Global Labor Migration: Past and Present • firstname.lastname@example.org
Thursday 20 June 2019 10.45 - 12.15C-2 GLM13 Global Migration Governance and Migrant Workers' Rights: Antecedents, Constraints, and Implications
Jill Jensen : ‘Labor Surplus’ Economies in the Developing World: The World Employment Program and Migration for Employment
Migration for employment holds the propensity for abusive situations to arise. When opportunities are stifled in a country of origin, one option is to take the risk of international movement; but the laws of host nations disadvantage non-citizens. Cognizant of these vulnerabilities, the Constitution of the International Labor Organization (ILO) ... (Show more)
Migration for employment holds the propensity for abusive situations to arise. When opportunities are stifled in a country of origin, one option is to take the risk of international movement; but the laws of host nations disadvantage non-citizens. Cognizant of these vulnerabilities, the Constitution of the International Labor Organization (ILO) pledged attention for the “protection of the interests of workers when employed in countries other than their own.” As the UN agency tasked with formulating global labor standards, the ILO has periodically introduced governing “instruments” to do so. In the 1970s, a realm of initiatives began, offering new approaches to migration undertaken out of economic necessity in an increasingly competitive and globalized world market. Under the auspices of the World Employment Programs (WEP), those involved sought to address the problems of poverty with an “employment-oriented development strategy.”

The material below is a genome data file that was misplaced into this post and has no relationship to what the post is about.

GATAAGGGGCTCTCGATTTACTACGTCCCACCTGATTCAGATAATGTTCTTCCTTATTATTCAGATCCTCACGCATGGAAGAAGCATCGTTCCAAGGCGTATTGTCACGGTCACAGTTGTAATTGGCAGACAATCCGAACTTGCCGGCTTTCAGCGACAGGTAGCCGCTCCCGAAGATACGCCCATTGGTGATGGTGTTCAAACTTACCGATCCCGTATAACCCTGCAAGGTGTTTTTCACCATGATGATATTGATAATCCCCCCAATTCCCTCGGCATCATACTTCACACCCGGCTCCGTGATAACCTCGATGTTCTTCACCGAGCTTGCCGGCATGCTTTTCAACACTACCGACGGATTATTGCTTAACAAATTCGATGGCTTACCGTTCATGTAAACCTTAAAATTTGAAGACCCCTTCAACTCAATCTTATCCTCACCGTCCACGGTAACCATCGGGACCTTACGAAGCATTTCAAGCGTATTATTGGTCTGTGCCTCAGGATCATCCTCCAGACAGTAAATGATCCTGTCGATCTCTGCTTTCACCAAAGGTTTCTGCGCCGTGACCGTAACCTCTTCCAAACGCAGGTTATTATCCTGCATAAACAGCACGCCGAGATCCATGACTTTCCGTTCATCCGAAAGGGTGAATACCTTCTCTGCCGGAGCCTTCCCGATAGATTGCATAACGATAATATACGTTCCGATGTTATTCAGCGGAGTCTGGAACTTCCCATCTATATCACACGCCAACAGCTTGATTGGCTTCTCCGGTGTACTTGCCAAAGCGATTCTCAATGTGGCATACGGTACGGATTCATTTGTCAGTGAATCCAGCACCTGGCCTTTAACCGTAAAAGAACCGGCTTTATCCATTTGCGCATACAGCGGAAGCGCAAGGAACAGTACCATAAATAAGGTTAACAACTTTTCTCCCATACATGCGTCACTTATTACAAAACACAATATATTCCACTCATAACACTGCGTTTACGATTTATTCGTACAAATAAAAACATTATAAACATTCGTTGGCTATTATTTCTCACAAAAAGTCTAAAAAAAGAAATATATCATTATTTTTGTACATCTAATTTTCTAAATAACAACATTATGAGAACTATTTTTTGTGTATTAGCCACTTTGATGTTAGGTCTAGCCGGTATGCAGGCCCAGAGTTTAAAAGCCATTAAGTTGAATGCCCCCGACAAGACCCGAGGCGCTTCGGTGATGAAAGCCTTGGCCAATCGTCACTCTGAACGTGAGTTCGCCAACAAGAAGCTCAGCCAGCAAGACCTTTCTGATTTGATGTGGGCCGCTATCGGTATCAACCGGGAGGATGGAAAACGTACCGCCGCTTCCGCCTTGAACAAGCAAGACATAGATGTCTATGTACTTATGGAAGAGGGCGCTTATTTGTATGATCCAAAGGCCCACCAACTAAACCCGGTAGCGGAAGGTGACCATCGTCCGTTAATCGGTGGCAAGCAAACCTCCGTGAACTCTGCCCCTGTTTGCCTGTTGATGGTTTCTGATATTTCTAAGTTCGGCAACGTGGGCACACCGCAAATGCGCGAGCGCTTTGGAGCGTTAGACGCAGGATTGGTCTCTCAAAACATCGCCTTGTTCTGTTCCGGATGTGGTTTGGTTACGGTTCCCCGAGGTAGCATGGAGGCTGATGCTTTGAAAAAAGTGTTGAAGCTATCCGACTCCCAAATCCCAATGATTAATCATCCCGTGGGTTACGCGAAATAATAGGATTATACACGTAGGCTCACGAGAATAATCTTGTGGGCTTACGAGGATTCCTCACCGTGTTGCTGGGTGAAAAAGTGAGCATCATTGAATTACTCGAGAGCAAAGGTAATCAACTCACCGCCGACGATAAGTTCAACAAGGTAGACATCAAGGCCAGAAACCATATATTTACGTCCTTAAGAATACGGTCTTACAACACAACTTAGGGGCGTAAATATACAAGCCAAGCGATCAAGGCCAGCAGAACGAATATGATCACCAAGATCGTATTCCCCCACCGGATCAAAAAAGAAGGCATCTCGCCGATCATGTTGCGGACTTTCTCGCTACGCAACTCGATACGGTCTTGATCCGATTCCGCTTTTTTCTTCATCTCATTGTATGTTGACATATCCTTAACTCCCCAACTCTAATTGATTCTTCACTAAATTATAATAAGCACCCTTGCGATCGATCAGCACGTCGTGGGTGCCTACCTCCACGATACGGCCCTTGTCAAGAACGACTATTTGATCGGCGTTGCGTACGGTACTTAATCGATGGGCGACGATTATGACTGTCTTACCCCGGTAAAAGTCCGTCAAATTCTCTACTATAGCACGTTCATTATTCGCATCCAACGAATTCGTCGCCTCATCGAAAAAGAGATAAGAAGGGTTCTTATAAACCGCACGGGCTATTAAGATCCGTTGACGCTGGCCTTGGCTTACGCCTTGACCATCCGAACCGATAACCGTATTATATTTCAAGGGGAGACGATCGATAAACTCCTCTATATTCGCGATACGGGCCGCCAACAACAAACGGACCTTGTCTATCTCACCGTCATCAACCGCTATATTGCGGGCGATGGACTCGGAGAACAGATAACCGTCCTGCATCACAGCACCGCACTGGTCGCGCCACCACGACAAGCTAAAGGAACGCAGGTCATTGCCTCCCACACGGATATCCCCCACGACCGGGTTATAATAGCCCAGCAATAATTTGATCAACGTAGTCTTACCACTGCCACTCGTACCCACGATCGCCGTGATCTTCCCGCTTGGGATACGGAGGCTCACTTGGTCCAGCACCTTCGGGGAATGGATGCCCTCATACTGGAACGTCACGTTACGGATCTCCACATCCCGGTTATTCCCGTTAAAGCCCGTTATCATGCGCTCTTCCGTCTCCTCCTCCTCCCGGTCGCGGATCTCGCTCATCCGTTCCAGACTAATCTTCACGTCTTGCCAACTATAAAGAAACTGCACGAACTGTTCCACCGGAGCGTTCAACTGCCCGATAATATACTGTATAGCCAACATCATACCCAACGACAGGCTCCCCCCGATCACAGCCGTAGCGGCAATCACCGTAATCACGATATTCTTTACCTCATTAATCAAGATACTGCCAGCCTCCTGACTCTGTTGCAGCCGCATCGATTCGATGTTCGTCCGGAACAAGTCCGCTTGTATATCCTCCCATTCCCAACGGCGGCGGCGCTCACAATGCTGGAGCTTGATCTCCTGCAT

My paper will outline suggestions coming from the WEP on employment creation in the developing world, coupled with transnational cooperation surrounding human migration. Given the so called “labor surplus,” as Third World populations were rising, policy recommendations encompassed a set of goals for increasing “productive employment,” meanwhile supporting fairer terms of trade so to make remunerative work more of a possibility in countries of Africa, Asia, and Latin America. In terms of migration specifically, the goal was to promote a reciprocally advantageous international division of labor covered by international standards, including the protection of social, collective, and trade union rights, as well as equality of opportunity and cultural freedoms. (Show less)
Nelson Lichtenstein : NAFTA Politics and Mexican Migration to the U.S. in the 1990s
This paper examines the politics and political economy of the North American Free Trade Agreement and how it impacted industrial location and migration patterns in the 1990s.